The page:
If you’re someone who can’t sleep at night, or worse, you suffer from insomnia, which Healthline defines as some who “finds it difficult to fall asleep, stay asleep, or both,” then you may be inclined to reach for some sleeping pills.
But, there may be something else you can try that is just as, if not more effective and doesn’t require you to put drugs into your body. Benzodiazepines – a common drug prescribed to those who suffer from insomnia – were found to be the “most common substance found in male overdose deaths in the past 20 years in Australia.”
As CNN Health reports, a new study, published Wednesday, November 24 in the JAMA Psychiatry journal, has found that “undergoing cognitive behavioural sleep training may help prevent depression in older adults with insomnia.”
Cognitive behavioural sleep training can be likened to therapy, since it teaches you, and gives you the tools to help break any bad habits you might have in order for your mind and body to get into a state where good sleep is made possible.
The study’s author, Dr Michael Irwin, says “some 30% to 50% of older adults complain of insomnia,” a condition that has been proven time and time again can be a major contributor towards suffering from depression.
In order to obtain his findings, Dr Irwin took 291 adult participants all over the age of 60 and all of whom had insomnia. Importantly, all of the participants “had no major depression or major health events in past year.”
The group was then split into two, with one group undergoing CBT-I (cognitive behavioural therapy for insomnia) while the other was given SET (sleep education therapy).
SET taught participants about sleep hygiene, characteristics of healthy sleep, sleep biology and how stress can impact sleep. CBT-I, meanwhile, is more in-depth and comprises five components: “cognitive therapy, stimulus control, sleep restriction, sleep hygiene, and relaxation.”
Sleep Foundation says CBT-I “focuses on exploring the connection between the way we think, the things we do, and how we sleep.” It theorises that insomnia can be a vicious cycle. Sleep Foundation gives an example of this, saying “prior experiences of insomnia may lead to worry about falling asleep. This worry may lead to spending excessive time in bed to try to force sleep.”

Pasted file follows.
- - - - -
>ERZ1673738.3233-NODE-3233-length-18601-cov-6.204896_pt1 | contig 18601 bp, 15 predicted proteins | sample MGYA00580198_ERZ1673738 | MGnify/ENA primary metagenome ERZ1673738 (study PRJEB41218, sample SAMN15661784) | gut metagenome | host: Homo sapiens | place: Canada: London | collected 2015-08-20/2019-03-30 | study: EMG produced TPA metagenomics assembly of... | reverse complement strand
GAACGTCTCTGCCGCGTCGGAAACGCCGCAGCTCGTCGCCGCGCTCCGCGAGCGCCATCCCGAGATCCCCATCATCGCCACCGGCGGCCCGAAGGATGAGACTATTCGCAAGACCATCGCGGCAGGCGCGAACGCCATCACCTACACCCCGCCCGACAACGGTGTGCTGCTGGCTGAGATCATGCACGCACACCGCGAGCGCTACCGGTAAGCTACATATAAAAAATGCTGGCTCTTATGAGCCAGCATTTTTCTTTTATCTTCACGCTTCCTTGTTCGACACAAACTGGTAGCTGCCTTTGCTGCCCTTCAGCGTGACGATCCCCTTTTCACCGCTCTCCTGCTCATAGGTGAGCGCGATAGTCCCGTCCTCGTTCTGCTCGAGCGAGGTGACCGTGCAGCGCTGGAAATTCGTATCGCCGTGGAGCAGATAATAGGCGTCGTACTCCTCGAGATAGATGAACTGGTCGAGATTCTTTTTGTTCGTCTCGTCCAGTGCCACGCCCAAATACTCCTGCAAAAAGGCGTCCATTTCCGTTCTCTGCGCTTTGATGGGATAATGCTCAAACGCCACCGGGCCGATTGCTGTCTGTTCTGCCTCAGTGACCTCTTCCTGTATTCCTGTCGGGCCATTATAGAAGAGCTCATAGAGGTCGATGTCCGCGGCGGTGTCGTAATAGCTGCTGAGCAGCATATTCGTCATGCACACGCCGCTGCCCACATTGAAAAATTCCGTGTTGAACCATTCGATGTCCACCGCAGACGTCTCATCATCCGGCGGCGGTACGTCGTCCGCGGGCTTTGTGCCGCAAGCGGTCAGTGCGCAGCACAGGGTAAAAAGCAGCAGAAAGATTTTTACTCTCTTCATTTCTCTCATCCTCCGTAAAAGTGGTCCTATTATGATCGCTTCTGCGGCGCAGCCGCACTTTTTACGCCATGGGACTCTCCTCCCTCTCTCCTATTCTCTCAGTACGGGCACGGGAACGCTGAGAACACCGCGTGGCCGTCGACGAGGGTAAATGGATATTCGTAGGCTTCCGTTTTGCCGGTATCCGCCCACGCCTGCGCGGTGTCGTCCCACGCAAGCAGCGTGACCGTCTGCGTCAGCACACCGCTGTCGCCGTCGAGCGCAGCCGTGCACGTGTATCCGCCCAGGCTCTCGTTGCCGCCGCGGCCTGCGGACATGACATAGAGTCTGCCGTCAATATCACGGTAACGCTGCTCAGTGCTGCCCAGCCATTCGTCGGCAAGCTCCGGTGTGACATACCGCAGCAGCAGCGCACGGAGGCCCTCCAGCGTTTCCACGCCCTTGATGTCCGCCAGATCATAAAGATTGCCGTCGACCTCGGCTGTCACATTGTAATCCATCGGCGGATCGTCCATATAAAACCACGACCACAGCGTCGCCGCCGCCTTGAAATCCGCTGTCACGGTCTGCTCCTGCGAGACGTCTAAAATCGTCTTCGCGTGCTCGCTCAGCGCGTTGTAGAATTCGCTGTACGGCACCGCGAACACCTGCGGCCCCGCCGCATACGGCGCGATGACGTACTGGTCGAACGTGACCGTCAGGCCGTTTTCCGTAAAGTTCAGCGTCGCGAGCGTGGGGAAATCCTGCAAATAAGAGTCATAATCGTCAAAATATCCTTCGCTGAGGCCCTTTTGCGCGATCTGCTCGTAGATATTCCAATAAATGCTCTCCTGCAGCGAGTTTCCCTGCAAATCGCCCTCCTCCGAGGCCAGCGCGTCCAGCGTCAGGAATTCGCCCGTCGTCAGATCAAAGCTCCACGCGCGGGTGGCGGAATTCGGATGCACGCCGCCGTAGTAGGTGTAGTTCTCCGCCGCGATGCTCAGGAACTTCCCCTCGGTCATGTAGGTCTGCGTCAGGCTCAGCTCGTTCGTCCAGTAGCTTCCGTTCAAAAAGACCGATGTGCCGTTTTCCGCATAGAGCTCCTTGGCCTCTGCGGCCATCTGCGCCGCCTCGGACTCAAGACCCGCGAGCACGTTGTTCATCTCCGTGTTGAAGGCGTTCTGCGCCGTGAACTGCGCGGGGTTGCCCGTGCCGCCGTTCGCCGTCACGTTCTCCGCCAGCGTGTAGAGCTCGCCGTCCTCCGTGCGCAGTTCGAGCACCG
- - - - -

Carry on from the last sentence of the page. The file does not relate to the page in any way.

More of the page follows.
“Both worry and excessive time in bed can make falling and staying asleep more challenging. This can become a frustrating, nightly cycle that can be difficult to break.”
CBT-I works to break these habits. Stimulus control, for example, involves “getting people to get out of bed when they’re not able to sleep. Most people stay in bed, fretting about not falling asleep, which then turns the bed into a negative space,” Dr Irwin told CNN Health.
“Instead, people are taught to get up after 10 minutes of tossing and turning, do quiet, non-stimulating activities and not come back to bed until they are sleepy.”
The key difference in how the two therapy programs were delivered, is that the CBT-I group received in-person training with a trained therapist for the eight-week duration. The SET group simply had to take the information they were given and, according to Dr Irwin, “figure out how to use it without our help.”
With the CBT-I group, for example, a therapist worked with them to disrupt their “dysfunctional thoughts and beliefs about sleep.”
CNN Health cites Wendy Troxel, a senior behavioural scientist at RAND Corporation, but who was not involved in the study, as saying: “The benefit of this treatment approach is that it used the most evidence-based behavioural treatment for insomnia, CBT-I, which has been proven to be as effective, longer-lasting, and (have) fewer side effects than sleep medications – which can be particularly problematic in older adults.”
Following the eight week treatment period, participants were then monitored for a further three years (only 81 from the CBT-I group and 77 of the SET group agreed to the full 36 months of follow-up) and were asked every month about symptoms of depression.
The study concluded, “Those in the CBT-I group with sustained remission of insomnia disorder had an 82.6% decreased likelihood of depression compared with those in the SET group without sustained remission of insomnia disorder.”
As for the SET group, the study found “modest effects in improving and treating insomnia but they were not durable. They didn’t last.”
Wendy Troxel also added, “What is exciting about these findings is that they are among the first to demonstrate that treating insomnia with a behavioural strategy, not a pill, can prevent the development of depression in older adults.”
Another strategy people have found useful (separate from this study) for getting a better night’s sleep, is to sleep in the same room, but in a different bed to their partner. Watch health hacker Dave Asprey explain this technique below.
It should be worth noting this study was conducted on adults over 60-years-old. Dr Irwin deliberately chose this demographic because: “Older adults with insomnia have a high risk of incident and recurrent depression. Depression prevention is urgently needed, and such efforts have been neglected for older adults.”
This means the results can’t necessarily deliver the same for adults under 60, although the study certainly does show that CBT-I can be an incredibly effective form of treatment for insomnia.